If You Love Campari, Give French Suze A Try In Your Cocktails

While classic cocktails remain the standard of the drink industry, there are endless innovations and improvisations that skilled bartenders experiment with. While you can always order signature cocktails, it never hurts to try a new spin on an old favorite. And one swap you should know about and consider trying is Suze. If you're a fan of bitter liqueur like Campari, then this lesser-known and used liqueur will be a hit.

Though the French spirit shares many similarities with its Italian counterpart, it has a unique flavor profile that sets it apart. Suze is a liqueur made from gentian root, a bitter herb found in the Alps, and the terroir and shifts in key ingredients are what truly separate these two. But before you order your next Negroni with Suze instead of Campari, take some time to learn about the history, flavor profile, and common uses for the brightly-colored spirit. 

The history of Suze

Like so many classic cocktails and spirits, Suze began as a supplement for medicinal purposes. The history of Suze can be carefully traced back to 1885 when Fernand Moureaux, a pharmacist in the town of Thuir, France, created the gentian-based tonic. Of course, as a pharmacist, Moureaux was less concerned with creating a new spirit than he was in mixing up a solution to aid in his patients' digestion. The tonic, however, became so popular that Moureaux decided to turn it into a liqueur and named it after his wife, Suzanne.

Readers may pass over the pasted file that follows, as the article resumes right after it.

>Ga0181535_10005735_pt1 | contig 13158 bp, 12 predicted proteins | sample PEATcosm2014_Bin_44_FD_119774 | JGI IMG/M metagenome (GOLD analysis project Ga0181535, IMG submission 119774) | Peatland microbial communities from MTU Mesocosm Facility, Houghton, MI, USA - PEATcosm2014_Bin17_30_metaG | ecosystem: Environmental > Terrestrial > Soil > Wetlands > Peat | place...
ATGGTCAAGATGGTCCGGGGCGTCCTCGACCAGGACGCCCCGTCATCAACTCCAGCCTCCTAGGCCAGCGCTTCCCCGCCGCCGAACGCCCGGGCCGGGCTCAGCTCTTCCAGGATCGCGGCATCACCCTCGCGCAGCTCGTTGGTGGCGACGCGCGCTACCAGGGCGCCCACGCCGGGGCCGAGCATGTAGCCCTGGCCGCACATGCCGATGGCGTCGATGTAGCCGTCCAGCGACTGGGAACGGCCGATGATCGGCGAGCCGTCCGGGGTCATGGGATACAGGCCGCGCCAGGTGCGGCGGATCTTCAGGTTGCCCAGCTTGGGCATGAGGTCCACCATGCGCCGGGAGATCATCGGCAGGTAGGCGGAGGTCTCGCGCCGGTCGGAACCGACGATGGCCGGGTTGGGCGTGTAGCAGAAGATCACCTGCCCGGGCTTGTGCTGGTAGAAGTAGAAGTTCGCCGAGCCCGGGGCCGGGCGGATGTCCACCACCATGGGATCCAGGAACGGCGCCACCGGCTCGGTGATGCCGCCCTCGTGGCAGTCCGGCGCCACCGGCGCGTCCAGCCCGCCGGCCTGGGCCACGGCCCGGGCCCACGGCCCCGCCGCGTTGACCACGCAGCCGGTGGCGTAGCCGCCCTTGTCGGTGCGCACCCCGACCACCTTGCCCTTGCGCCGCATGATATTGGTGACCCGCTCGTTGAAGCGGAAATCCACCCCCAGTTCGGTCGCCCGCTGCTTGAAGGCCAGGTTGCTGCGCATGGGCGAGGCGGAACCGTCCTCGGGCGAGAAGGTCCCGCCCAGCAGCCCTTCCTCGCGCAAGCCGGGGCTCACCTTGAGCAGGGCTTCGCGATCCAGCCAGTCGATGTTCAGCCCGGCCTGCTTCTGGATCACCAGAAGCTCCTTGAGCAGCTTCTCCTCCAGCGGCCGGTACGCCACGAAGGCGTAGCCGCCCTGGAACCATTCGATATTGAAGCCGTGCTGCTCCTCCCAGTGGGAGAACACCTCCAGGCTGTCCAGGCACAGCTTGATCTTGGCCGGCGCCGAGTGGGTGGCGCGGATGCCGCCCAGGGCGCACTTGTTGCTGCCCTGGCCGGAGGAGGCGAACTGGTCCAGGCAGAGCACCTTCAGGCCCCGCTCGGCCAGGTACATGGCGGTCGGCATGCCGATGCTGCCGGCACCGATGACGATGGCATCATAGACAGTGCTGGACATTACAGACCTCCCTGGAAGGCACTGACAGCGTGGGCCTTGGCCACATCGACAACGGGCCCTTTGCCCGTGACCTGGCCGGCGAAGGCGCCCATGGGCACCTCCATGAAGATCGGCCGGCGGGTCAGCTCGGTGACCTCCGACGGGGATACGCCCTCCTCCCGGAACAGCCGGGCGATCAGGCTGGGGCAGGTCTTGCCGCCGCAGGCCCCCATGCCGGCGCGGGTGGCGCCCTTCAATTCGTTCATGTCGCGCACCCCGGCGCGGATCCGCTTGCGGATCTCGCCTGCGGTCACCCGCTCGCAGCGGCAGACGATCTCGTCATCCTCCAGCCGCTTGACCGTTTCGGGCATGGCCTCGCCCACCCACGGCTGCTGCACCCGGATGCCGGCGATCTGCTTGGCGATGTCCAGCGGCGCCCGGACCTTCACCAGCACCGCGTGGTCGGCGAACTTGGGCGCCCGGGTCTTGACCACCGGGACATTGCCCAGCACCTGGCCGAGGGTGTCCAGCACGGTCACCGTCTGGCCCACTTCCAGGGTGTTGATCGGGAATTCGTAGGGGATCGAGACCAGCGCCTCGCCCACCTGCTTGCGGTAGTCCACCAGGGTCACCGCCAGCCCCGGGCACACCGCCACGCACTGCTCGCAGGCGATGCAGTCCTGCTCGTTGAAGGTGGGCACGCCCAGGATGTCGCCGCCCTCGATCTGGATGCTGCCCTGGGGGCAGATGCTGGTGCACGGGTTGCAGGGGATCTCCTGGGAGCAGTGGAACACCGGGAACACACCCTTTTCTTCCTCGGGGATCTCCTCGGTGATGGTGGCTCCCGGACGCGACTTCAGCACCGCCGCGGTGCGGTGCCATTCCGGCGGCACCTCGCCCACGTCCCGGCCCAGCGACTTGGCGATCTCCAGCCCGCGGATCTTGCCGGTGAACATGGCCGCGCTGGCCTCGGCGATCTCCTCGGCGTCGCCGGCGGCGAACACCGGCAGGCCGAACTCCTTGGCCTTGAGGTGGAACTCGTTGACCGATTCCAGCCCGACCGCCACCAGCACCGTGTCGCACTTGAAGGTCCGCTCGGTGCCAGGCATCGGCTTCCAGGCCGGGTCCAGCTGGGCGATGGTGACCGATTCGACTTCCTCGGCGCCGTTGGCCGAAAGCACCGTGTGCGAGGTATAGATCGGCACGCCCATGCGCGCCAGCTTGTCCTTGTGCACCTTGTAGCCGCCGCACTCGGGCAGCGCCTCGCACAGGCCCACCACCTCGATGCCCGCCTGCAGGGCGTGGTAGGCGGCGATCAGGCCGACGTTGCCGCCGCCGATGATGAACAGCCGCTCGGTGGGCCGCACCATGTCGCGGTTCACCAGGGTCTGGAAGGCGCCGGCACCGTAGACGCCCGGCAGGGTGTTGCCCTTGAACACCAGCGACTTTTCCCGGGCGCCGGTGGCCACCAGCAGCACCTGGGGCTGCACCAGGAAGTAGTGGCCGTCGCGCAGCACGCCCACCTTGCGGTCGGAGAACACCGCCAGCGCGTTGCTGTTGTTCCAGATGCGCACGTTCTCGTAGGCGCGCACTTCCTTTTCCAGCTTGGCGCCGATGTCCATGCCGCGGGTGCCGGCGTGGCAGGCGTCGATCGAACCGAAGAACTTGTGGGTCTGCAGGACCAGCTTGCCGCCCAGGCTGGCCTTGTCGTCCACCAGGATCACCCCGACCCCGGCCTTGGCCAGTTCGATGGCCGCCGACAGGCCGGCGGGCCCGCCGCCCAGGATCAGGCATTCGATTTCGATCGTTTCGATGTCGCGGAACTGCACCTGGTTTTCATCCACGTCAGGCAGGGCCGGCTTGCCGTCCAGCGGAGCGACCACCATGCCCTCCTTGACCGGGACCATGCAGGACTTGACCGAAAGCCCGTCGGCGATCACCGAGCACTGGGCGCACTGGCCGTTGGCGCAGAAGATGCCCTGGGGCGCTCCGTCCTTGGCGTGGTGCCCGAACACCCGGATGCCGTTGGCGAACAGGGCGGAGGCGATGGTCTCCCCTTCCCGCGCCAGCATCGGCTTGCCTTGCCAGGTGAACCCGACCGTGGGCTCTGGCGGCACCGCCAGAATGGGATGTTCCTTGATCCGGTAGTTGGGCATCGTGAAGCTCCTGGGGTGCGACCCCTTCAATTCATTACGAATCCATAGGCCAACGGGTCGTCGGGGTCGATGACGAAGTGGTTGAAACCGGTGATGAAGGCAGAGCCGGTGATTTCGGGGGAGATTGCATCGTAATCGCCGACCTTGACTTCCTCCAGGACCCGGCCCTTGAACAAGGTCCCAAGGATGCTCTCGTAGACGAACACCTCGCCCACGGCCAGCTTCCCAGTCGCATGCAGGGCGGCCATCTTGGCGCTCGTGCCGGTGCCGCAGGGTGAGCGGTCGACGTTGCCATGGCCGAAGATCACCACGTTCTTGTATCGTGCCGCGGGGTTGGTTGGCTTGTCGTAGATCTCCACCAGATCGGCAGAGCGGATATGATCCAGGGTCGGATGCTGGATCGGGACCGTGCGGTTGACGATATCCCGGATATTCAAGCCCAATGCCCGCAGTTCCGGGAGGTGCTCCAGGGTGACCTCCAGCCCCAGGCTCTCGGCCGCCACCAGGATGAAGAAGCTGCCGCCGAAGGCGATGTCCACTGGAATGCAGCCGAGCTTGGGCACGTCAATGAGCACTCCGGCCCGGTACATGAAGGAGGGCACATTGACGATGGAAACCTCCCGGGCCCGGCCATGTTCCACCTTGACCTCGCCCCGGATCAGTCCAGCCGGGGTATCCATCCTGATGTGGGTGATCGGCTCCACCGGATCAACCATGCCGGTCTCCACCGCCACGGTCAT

Over time, the name was shortened and Suze became a staple in French bistros, enjoyed as an aperitif or mixed in cocktails. But Suze is far from the only gentian-based liqueur. Gentian root can also be found in other common spirits such as vermouth, amaro, and Campari. That's why Campari and Suze are so often compared. 

What does Suze liqueur taste like compared to Campari?

It's often compared to Campari because both are bitter and have a bright color. However, Suze has a lower alcohol content at just 20% and a sweeter taste than Campari. Suze's unique flavor profile is best described as herbal and floral, with notes of fresh greens and floral citrus. It's less bitter than Campari, with a subtle sweetness that balances the bitterness. 

Unlike Campari, Suze also has a lighter body and a smoother finish, making it an excellent choice for those who find Campari too harsh. Suze can also be used in cocktails that call for other bitter liqueurs, such as Aperol or Salers. The Suze and Aperol Spritz is a refreshing and low-alcohol cocktail that's perfect for sipping on a hot day. To make the cocktail, simply combine Suze, Aperol, and soda water in a glass filled with ice. Garnish with an orange slice and enjoy.

How to use Suze liqueur

So, what cocktails can you make with it? The classic way to incorporate it into a mixed drink is the Suze and Soda, which is made by mixing the liqueur with soda water, ice, and a slice of orange. It's a refreshing and easy-to-make cocktail that highlights the herbal and floral notes of the spirit. Another popular choice is the Suze Spritz, which is made by combining it with sparkling wine and soda water. It's a light and bubbly drink that's perfect for summer afternoons.

Suze is also a versatile ingredient in cocktails and can be used as a substitute for Campari in many recipes. One such cocktail is the Negroni, which is traditionally made with gin, Campari, and sweet vermouth. However, by swapping out the Campari for Suze, you can create a lighter and more floral version of the classic cocktail. Suze can even be enjoyed on the rocks for a simple and straightforward drink. But no matter how you enjoy it, this French spirit is sure to impress.